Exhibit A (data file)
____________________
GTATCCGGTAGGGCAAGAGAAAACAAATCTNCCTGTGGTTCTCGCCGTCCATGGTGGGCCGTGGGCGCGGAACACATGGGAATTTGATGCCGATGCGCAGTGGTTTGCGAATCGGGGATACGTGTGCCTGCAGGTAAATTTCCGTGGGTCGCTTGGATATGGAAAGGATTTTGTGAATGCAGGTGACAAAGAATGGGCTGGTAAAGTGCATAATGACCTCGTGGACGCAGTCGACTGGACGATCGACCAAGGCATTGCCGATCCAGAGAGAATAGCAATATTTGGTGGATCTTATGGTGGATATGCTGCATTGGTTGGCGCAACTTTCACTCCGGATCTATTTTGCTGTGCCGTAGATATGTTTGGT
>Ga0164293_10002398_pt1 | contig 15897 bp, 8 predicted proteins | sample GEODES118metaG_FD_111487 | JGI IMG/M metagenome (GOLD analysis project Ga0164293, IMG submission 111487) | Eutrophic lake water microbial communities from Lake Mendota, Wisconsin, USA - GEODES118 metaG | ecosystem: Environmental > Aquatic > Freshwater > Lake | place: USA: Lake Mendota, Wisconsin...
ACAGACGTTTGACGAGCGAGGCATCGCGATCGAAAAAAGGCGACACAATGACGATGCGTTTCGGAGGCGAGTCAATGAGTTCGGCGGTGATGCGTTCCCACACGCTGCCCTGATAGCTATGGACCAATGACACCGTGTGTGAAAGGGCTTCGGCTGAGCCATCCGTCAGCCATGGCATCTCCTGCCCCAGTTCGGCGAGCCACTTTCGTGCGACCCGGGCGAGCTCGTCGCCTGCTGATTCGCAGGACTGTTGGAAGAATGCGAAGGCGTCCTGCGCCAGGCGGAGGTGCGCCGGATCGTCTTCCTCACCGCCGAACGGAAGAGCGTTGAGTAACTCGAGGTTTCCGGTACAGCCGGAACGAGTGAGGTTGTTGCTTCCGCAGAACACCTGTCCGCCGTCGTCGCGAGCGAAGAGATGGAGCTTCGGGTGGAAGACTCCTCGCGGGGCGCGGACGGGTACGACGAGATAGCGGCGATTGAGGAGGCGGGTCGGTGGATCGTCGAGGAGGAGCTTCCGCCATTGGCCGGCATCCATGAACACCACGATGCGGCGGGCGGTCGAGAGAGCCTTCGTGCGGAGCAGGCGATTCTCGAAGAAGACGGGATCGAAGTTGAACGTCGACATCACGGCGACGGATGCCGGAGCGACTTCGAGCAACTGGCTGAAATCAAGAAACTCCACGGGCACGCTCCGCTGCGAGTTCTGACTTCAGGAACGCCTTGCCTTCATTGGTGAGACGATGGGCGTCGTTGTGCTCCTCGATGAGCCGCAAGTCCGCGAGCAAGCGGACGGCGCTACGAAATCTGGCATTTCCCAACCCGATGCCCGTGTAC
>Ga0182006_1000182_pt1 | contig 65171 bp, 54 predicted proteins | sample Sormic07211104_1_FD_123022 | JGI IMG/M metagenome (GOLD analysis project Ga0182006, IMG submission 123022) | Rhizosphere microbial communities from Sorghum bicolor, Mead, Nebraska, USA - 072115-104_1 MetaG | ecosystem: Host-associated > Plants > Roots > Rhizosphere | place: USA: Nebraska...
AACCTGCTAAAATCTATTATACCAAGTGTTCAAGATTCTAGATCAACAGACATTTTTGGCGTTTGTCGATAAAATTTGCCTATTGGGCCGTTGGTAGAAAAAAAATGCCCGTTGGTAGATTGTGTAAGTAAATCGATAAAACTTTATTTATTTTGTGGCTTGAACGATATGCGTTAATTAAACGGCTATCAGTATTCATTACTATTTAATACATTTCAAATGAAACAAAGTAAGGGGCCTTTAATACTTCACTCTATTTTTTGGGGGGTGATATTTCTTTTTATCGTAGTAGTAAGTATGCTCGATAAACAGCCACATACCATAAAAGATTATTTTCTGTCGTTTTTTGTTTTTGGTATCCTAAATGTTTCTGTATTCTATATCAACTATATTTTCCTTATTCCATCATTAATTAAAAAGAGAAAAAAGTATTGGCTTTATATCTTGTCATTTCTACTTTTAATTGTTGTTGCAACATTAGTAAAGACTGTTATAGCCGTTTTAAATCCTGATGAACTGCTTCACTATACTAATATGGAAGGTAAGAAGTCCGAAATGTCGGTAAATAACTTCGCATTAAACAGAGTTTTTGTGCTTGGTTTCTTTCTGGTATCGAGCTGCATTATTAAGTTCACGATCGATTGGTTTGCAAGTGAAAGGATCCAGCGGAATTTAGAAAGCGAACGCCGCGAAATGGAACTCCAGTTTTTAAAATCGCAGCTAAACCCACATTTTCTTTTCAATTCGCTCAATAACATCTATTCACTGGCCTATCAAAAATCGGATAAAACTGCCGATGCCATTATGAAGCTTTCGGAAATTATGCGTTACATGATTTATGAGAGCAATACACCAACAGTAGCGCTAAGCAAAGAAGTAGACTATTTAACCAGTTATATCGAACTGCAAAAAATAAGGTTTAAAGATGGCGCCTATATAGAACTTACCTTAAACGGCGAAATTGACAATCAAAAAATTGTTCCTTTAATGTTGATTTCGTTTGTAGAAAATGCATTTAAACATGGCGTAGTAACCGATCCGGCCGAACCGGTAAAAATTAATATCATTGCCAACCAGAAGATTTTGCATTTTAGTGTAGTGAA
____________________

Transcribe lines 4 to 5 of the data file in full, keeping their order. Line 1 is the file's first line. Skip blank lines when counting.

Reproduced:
>Ga0182006_1000182_pt1 | contig 65171 bp, 54 predicted proteins | sample Sormic07211104_1_FD_123022 | JGI IMG/M metagenome (GOLD analysis project Ga0182006, IMG submission 123022) | Rhizosphere microbial communities from Sorghum bicolor, Mead, Nebraska, USA - 072115-104_1 MetaG | ecosystem: Host-associated > Plants > Roots > Rhizosphere | place: USA: Nebraska...
AACCTGCTAAAATCTATTATACCAAGTGTTCAAGATTCTAGATCAACAGACATTTTTGGCGTTTGTCGATAAAATTTGCCTATTGGGCCGTTGGTAGAAAAAAAATGCCCGTTGGTAGATTGTGTAAGTAAATCGATAAAACTTTATTTATTTTGTGGCTTGAACGATATGCGTTAATTAAACGGCTATCAGTATTCATTACTATTTAATACATTTCAAATGAAACAAAGTAAGGGGCCTTTAATACTTCACTCTATTTTTTGGGGGGTGATATTTCTTTTTATCGTAGTAGTAAGTATGCTCGATAAACAGCCACATACCATAAAAGATTATTTTCTGTCGTTTTTTGTTTTTGGTATCCTAAATGTTTCTGTATTCTATATCAACTATATTTTCCTTATTCCATCATTAATTAAAAAGAGAAAAAAGTATTGGCTTTATATCTTGTCATTTCTACTTTTAATTGTTGTTGCAACATTAGTAAAGACTGTTATAGCCGTTTTAAATCCTGATGAACTGCTTCACTATACTAATATGGAAGGTAAGAAGTCCGAAATGTCGGTAAATAACTTCGCATTAAACAGAGTTTTTGTGCTTGGTTTCTTTCTGGTATCGAGCTGCATTATTAAGTTCACGATCGATTGGTTTGCAAGTGAAAGGATCCAGCGGAATTTAGAAAGCGAACGCCGCGAAATGGAACTCCAGTTTTTAAAATCGCAGCTAAACCCACATTTTCTTTTCAATTCGCTCAATAACATCTATTCACTGGCCTATCAAAAATCGGATAAAACTGCCGATGCCATTATGAAGCTTTCGGAAATTATGCGTTACATGATTTATGAGAGCAATACACCAACAGTAGCGCTAAGCAAAGAAGTAGACTATTTAACCAGTTATATCGAACTGCAAAAAATAAGGTTTAAAGATGGCGCCTATATAGAACTTACCTTAAACGGCGAAATTGACAATCAAAAAATTGTTCCTTTAATGTTGATTTCGTTTGTAGAAAATGCATTTAAACATGGCGTAGTAACCGATCCGGCCGAACCGGTAAAAATTAATATCATTGCCAACCAGAAGATTTTGCATTTTAGTGTAGTGAA